RALEIGH, N.C. (AP) — Republican incumbent Pat McCrory and his Democratic opponent in the undecided North Carolina governor's race have together sent or received hundreds of messages from private email accounts —a sidestep around official communication channels that McCrory's team blasted as "questionable" in a comparison to Hillary Clinton.
McCrory and Attorney General Roy Cooper — locked in a hotly contested race, with Cooper leading by just over 10,000 votes of more than 4.7 million cast and a state recount possible — each conducted state business via their private emails, The Associated Press learned from documents provided under North Carolina's public records law.
Staffers for both candidates have lagged in producing the emails as required by state law and won't say when they will fully comply with AP requests made months ago. The AP sought from both men personal emails they sent or received across state servers between Election Day four years ago and the end of last year.
That delay comes despite an updated email management system installed in 2014 that allows the retrieval of almost any email sent through state government servers within minutes, said Tracy Doaks, the state's deputy chief information officer.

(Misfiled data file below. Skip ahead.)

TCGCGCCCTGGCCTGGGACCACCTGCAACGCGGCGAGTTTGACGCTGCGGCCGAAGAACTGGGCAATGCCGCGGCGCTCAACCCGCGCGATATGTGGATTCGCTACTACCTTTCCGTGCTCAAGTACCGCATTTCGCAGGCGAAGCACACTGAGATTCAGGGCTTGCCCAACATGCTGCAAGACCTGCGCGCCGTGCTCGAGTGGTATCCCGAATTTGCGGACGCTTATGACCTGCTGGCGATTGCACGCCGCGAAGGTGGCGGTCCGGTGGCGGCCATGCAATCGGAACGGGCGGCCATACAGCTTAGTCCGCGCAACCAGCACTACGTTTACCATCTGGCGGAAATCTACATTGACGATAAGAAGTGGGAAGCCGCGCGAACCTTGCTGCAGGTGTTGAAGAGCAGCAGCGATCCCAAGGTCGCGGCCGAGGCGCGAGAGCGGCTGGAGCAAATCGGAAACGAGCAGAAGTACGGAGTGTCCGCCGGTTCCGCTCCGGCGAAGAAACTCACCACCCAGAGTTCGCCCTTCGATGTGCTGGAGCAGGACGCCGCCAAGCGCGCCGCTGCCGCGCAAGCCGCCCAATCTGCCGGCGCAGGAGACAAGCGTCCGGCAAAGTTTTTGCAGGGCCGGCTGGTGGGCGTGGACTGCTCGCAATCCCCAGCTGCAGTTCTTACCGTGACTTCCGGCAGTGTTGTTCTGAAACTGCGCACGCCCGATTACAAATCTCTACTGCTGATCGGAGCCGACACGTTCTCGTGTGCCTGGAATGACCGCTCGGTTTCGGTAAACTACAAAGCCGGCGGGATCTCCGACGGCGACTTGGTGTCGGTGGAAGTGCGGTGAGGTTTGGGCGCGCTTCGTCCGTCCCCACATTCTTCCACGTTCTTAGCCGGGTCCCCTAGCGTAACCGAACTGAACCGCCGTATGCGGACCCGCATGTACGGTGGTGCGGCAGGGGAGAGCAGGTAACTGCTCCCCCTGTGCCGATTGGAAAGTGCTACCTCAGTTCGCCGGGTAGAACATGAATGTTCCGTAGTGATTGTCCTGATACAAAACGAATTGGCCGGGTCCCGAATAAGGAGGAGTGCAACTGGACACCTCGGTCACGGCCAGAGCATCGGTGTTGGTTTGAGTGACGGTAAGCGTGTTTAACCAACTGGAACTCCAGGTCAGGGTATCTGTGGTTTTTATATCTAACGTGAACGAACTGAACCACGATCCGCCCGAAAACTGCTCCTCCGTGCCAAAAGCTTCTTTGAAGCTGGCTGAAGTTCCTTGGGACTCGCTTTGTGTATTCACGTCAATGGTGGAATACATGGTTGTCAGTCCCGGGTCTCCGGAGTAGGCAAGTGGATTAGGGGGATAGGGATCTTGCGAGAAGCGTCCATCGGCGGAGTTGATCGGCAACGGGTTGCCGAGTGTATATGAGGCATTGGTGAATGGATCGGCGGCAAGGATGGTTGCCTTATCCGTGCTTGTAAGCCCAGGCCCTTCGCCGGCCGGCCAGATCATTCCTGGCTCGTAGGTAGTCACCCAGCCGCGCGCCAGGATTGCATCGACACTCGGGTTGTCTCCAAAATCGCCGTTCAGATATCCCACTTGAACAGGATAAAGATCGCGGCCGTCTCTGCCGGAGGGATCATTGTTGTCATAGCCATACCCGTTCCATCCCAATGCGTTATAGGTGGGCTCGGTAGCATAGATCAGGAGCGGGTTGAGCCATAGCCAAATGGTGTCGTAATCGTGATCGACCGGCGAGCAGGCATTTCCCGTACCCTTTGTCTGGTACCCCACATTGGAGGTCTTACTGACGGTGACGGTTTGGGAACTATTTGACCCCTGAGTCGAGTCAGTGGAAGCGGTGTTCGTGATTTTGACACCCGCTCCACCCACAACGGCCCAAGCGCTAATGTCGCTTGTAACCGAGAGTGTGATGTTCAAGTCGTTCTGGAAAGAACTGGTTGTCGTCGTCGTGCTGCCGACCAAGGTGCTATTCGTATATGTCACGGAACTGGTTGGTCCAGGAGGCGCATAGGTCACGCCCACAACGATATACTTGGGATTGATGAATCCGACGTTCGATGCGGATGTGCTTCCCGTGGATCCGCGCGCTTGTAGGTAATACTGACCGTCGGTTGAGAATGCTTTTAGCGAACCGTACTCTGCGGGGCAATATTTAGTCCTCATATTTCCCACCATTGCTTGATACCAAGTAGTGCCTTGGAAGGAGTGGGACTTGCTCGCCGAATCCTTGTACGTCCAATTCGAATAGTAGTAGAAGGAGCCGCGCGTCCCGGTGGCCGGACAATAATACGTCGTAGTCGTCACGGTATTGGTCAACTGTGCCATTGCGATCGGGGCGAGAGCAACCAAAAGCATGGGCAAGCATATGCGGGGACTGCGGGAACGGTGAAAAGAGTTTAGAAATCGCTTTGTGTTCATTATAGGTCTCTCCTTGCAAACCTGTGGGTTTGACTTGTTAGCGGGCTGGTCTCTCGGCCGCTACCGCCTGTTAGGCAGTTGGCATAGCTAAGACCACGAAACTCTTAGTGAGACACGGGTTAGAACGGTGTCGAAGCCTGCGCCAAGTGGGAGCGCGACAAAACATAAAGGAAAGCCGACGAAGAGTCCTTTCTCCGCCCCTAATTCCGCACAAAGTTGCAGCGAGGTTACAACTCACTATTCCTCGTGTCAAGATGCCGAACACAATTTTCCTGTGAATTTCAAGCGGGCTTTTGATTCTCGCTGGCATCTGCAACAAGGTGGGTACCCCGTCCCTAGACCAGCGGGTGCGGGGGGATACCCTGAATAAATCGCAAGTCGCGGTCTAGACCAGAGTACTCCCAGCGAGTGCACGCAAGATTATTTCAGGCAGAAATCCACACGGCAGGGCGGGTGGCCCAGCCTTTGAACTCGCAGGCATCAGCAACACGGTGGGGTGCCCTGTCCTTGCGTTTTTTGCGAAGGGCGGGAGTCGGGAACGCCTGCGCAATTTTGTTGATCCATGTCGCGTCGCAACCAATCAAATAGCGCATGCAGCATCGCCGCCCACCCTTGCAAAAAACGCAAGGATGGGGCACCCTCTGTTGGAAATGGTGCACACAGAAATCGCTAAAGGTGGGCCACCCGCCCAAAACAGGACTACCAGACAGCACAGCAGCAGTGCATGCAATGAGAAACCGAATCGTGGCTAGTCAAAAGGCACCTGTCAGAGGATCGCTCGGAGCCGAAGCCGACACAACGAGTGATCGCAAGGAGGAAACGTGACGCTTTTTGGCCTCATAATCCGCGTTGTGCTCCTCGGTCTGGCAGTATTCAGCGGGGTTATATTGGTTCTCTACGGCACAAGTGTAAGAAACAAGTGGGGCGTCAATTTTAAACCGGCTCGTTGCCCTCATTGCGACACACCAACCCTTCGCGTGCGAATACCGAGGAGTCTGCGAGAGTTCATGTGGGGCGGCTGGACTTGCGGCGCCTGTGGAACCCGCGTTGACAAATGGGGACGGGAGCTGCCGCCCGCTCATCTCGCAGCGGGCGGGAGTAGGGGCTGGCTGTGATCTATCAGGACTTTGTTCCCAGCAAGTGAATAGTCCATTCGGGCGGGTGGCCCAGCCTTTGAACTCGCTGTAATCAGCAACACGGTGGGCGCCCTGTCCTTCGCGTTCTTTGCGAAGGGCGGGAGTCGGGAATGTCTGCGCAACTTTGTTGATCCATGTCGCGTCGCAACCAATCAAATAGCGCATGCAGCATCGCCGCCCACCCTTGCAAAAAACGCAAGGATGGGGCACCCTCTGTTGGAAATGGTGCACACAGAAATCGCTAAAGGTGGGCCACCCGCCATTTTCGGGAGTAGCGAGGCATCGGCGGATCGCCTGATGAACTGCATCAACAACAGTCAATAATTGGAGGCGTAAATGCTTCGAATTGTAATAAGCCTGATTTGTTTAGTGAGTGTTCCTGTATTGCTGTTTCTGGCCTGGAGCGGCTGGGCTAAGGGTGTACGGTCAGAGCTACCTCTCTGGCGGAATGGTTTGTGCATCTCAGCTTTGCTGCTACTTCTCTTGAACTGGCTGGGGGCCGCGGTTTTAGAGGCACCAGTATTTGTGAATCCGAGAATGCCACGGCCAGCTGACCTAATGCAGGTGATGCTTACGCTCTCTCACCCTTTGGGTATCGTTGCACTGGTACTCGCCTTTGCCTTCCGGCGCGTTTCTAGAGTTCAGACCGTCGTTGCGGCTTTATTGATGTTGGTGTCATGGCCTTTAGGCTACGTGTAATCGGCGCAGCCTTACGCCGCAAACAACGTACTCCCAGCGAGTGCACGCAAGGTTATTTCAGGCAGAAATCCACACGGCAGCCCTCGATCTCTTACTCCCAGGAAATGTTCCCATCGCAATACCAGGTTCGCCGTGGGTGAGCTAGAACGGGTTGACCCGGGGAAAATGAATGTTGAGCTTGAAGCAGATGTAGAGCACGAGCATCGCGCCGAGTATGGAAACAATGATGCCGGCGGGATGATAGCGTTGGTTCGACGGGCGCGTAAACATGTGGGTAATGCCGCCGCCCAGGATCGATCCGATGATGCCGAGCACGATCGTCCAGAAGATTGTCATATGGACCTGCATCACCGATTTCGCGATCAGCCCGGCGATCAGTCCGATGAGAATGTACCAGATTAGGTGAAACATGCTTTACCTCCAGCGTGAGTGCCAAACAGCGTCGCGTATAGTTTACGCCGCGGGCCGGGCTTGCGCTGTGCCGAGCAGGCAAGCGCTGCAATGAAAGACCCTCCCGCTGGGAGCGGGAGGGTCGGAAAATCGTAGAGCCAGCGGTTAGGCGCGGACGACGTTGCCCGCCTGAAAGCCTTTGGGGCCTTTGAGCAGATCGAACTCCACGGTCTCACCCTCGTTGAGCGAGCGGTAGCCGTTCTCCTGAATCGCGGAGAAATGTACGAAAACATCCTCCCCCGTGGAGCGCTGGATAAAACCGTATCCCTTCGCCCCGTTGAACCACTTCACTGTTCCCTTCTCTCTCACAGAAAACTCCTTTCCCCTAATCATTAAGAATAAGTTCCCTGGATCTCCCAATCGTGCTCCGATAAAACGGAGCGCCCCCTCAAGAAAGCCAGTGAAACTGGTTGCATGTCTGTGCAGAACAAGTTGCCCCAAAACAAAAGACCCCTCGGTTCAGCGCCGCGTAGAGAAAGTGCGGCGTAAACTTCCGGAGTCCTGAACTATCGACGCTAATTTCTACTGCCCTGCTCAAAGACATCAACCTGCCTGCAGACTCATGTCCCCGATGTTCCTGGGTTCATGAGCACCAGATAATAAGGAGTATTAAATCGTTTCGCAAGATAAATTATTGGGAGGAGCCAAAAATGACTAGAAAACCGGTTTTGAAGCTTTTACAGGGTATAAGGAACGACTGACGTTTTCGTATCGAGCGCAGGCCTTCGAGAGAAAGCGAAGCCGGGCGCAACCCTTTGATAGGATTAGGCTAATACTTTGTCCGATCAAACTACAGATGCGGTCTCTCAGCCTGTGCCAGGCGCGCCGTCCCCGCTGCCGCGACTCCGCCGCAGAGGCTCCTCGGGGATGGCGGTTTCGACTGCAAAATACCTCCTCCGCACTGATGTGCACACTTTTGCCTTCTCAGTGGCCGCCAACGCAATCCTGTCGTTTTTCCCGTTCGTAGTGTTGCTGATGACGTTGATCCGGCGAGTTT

In response to the AP requests, aides for McCrory and Cooper said they culled the private messages for information that the law allows to be withheld or requires kept secret. It's impossible to know how much communication they have withheld.
"Our office does not release records without a thorough review for personnel information, attorney-client privileged information, criminal record information, and/or personal financial information," Cooper spokeswoman Noelle Talley wrote in an email.
McCrory's staff in September quit providing the private email records sought by the AP and wouldn't respond when asked about their progress. Talley said in October that she couldn't estimate how many more of Cooper's personal emails involving state business were yet to be produced.
Cooper had sent only a handful of emails using his official state account in the 16 years he has been the state's top prosecutor. Talley said Cooper prefers communicating in person or by phone but wouldn't respond when asked whether the Democrat minimized his use of official email in preference to his private account.
A McCrory campaign ad released a week before Election Day said Cooper's scant use of email through his official account was "questionable."
"Emails could well be the downfall of . Roy Cooper. Surprised? We know of Hillary's email problems, but it was Roy Cooper who vouched for Hillary's 'honesty,'" the ad said.
Clinton, the Democratic presidential candidate, was attacked by Republicans throughout the campaign for maintaining a private email server during her time as secretary of state and for refusing to release some personal emails. The State Department's inspector general found that Clinton broke department rules when she used private email for government business, concluding that she created a security risk and violated transparency and disclosure policies. Clinton said she did nothing wrong.